The NFL is a constantly evolving jungle of extremely talented athletes; a league where the ego of each player blends together and creates a toxic fume.
There are currently hundreds of players in the NFL ranging in all shapes and sizes. How is it that a 5'9" player is expected to cover someone that is 6'5"?
For shorter players, it takes multiple physical and mental skill sets in order to become the elite players they are.
Lets take a look at some of the shortest current players and the obstacles they had to overcome to be among the league's best.
DeSean Jackson has only been in the league for two years, but the Dallas Cowboys seemed to be the only team that could truly contain him in 2009. In such a short amount of time he has already amassed quite a profile.
Drafted in the second round (49th overall) in the 2008 NFL Draft, many believed he was overlooked by most of the teams mainly because of his size, but he also had a bad rap for being a locker room cancer.
In every aspect, Jackson has quietly (until recently) gone about his business and made plays, while setting some records in the process.
Because of Eagles injuries in 2008 at the WR position, Jackson was immediately thrust into a starting role and quickly became the team's No. 1 threat.
His 2009 campaign ended perfectly for Jackson, as he tied the leagues 50-plus yard TD receptions record at eight and also became the first player in NFL history to go to the Pro Bowl as a starter at two positions (WR/PR).
Entering his third season in the league, he has amassed 125 receptions for 2,079 yards and 11 TDs.
Safety Bob Sanders missed the majority of the 2009 campaign due to an arm injury which occurred on November 6, 2009 and was only able to participate in two games.
However, in those two games, Sanders was off to a hot start, recording six tackles and two interceptions.
I'm including Sanders on this list because, when healthy, his talents can't be denied.
Since being drafted by the Colts in 2004, Sanders resume has become quite extensive, amassing many awards. Here is a list of those awards:
Two-time All Pro selection (2005, 2007)
Two-time Pro Bowl selection (2005, 2007)
2007 AP Defensive Player of the Year
2007 GMC Defensive Player of the Year
2007 AFC Defensive Player of the Year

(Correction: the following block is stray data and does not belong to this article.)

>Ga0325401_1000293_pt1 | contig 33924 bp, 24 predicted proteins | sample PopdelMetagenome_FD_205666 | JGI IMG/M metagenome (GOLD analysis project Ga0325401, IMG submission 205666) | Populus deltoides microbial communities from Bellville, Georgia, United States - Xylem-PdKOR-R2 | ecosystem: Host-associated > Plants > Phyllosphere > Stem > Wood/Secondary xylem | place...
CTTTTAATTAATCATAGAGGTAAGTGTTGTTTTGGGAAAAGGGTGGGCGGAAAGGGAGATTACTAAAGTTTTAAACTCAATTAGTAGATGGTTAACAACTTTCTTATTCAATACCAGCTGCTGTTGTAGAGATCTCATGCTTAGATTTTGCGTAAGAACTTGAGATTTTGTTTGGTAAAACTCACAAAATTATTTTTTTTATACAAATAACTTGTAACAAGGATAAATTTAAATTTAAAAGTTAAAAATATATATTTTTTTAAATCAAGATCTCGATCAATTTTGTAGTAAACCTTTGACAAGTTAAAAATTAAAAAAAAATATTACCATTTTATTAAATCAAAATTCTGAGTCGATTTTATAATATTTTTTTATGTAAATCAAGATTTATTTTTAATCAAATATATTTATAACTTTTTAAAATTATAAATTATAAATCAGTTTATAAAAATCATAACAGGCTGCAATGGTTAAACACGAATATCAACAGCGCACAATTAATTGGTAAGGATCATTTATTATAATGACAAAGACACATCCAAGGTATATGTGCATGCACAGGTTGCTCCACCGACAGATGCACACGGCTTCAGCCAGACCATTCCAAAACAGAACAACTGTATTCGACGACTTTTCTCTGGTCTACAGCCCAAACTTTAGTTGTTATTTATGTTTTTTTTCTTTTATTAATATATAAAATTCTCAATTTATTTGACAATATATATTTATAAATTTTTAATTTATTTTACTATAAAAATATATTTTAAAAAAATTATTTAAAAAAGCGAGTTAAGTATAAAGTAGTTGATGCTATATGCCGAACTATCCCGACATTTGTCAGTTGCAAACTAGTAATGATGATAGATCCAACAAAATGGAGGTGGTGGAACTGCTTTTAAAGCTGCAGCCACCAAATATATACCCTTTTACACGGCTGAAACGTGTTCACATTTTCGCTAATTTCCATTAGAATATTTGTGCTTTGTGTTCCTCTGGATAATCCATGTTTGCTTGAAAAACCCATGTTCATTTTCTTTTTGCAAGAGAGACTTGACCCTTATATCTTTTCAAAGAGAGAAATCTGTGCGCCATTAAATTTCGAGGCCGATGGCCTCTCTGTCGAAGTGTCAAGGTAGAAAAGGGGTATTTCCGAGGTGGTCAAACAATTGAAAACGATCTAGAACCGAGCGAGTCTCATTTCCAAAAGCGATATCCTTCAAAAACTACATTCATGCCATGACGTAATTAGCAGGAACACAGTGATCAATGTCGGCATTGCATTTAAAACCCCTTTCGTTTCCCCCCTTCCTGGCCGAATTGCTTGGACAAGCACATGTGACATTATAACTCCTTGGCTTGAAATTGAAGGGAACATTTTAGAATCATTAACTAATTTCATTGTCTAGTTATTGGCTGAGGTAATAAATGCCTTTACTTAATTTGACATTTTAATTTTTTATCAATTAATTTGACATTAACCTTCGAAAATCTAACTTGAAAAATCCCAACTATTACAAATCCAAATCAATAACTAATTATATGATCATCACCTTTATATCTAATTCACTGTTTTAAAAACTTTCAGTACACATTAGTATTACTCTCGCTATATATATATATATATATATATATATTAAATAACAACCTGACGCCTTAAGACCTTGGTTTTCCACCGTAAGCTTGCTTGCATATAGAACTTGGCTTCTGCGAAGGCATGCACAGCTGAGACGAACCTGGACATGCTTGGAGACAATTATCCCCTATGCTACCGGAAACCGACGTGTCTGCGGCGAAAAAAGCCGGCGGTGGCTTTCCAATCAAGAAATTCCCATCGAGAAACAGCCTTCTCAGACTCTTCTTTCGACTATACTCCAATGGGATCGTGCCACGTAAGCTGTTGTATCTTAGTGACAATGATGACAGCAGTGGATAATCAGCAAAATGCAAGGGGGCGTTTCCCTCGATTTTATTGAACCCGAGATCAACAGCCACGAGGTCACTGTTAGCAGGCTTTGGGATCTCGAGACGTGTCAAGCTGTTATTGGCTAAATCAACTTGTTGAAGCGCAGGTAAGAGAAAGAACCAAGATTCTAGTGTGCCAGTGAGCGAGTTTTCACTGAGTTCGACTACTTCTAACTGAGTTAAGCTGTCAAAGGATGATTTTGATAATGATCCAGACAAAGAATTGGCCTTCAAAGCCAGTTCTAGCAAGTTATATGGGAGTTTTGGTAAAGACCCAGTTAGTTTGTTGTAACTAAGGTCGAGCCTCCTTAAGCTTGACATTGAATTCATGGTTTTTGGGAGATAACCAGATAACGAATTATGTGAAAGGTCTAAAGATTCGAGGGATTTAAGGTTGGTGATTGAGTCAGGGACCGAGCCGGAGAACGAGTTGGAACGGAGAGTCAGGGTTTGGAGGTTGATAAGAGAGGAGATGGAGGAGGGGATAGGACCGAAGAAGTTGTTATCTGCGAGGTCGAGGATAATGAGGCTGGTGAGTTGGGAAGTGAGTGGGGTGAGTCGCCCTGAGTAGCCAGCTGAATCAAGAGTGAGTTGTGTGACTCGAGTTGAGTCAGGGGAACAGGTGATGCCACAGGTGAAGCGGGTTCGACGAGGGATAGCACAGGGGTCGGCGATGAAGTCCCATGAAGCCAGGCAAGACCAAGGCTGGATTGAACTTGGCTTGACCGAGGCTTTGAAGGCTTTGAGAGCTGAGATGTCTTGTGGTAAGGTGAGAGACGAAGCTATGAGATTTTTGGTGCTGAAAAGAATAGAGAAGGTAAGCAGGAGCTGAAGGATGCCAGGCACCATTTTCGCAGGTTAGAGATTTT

Super Bowl Champion
Obviously 2007 was a good year for Sanders!
Steve Smith started his NFL legacy as a third round draft pick (74th overall) in the 2001 Draft.
As most players do, Smith started out on special teams for the Carolina Panthers, where he led all rookies in net yardage, notching 1,994 yards. He was fourth in the NFL in net yards that season, sitting behind Priest Holmes, Marshall Faulk, and Derrick Mason.
It was during the 2002 season that Smith was awarded with a starting WR role for the Panthers, but he also remained the team's go—to man for punt and kickoff duties.
Coming into his 10th season in the NFL, Smith has recorded 574 receptions for 8,330 yards and 50 touchdowns.
Regardless of who is manning the QB position, teams have to keep four eyes on Smith at all times!
Maurice Jones-Drew was named the starting running back for the 2009 season.
Jones-Drew had a record-breaking season for the Jaguars in 2009. In a 30-13 loss in Tennessee during Week Eight, Jones-Drew rushed for 177 yards and two touchdowns (80 yards and 79 yards) on only eight carries.
This performance tied Hall of Famer Barry Sanders' record of rushing for two touchdowns of 75 yards or more in a single game, which was set by Sanders in a Week Seven game against the Tampa Bay Buccaneers on October 12th, 1997.
Jones-Drew became the third player to share the record, as San Francisco 49ers running back Frank Gore also tied Sanders' record in a Week Two game against the Seattle Seahawks during the same season.
At season's end, Jones-Drew compiled some nice statistics.
He rushed for 1,391 yards on 312 attempts (4.5 YPC) and 15 TD's. He was also one of the big components in the Jaguars passing attack, as he had 53 receptions for 374 yards and a TD.
In an article by Thomas George, Maurice Jones-Drew was recognized as one of the most versatile backs currently in the NFL.
Jones-Drew was a 2009 Pro Bowl selection behind Chris Johnson; however, he rushed for only 30 yards on five carries.
Don't blink, because if you do this 5'6" San Diego Chargers RB will leave you in the dust. If a defensive player gets in his way, he takes the risk of getting run over.
Sproles was drafted in the fourth round (130th overall) of the 2005 NFL Draft and loomed in the background as the team's third-string RB behind LaDainian Tomlinson and Michael Turner.
In 2007, Sproles became the first NFL player since Dante Hall (in 2003) to return both a kickoff (89 yards) and punt return (46 yards) for touchdowns in the same game.
During the matchup against the Denver Broncos on September 14, 2008, Sproles again showed why he should be considered a threat in the backfield as he went on to register 317 all—purpose yards.
He also notched a 103-yard TD return in that game.
Sproles is currently San Diego's main man, as Tomlinson is now with the New York Jets and Turner is entering his third season as the Atlanta Falcons' starter.
He's one of the shortest in the league, but boy does this back pack a punch!
Head to www.bleedingeaglegreen.com for all your latest on the Philadelphia Eagles!